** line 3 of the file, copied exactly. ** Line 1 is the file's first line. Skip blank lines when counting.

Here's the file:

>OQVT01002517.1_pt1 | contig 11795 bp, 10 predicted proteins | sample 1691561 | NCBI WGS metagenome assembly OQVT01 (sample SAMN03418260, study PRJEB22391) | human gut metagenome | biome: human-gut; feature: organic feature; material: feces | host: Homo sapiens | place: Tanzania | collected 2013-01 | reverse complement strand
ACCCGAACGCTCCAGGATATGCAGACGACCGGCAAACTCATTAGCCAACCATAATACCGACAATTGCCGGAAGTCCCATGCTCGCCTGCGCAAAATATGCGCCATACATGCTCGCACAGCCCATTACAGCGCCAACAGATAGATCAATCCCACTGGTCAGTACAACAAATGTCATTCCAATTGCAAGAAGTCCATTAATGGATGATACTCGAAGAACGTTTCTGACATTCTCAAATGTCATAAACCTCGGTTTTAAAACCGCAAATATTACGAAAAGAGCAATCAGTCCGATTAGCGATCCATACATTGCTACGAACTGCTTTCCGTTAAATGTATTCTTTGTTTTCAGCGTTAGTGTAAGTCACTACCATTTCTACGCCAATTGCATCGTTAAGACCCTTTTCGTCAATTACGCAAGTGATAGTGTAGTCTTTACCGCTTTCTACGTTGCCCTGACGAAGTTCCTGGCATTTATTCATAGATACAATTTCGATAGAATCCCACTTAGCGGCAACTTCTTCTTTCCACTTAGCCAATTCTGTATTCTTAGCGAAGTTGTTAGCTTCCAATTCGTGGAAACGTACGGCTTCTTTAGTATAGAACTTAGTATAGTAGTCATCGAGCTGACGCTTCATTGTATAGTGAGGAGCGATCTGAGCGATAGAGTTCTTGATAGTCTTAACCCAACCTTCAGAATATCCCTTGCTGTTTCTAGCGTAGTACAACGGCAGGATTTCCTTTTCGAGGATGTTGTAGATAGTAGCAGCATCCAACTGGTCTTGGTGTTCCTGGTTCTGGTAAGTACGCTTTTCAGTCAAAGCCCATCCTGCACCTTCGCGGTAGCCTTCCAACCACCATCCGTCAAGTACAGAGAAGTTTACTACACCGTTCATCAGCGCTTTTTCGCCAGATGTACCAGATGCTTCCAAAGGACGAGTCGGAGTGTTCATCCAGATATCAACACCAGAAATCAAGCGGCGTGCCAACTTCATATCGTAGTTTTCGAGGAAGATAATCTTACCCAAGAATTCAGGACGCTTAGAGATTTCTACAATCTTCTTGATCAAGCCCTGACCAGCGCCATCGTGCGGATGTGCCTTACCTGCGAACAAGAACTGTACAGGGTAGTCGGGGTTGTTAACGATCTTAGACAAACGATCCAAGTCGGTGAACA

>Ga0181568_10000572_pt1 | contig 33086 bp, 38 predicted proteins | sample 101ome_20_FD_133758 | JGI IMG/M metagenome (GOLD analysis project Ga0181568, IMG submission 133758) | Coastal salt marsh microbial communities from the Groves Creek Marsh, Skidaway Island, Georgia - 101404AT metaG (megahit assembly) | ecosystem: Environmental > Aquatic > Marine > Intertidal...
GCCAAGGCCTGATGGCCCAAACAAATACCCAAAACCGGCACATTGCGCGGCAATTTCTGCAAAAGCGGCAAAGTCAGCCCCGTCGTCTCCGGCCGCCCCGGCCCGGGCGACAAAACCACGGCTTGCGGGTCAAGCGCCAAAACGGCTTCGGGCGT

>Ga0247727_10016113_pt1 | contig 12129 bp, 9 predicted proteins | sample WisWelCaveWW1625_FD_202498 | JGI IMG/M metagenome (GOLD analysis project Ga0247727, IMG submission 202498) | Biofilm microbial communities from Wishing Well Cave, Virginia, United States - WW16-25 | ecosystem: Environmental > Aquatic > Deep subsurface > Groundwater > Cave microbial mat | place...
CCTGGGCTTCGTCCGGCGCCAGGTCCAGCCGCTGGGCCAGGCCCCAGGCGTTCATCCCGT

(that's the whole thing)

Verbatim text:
>Ga0181568_10000572_pt1 | contig 33086 bp, 38 predicted proteins | sample 101ome_20_FD_133758 | JGI IMG/M metagenome (GOLD analysis project Ga0181568, IMG submission 133758) | Coastal salt marsh microbial communities from the Groves Creek Marsh, Skidaway Island, Georgia - 101404AT metaG (megahit assembly) | ecosystem: Environmental > Aquatic > Marine > Intertidal...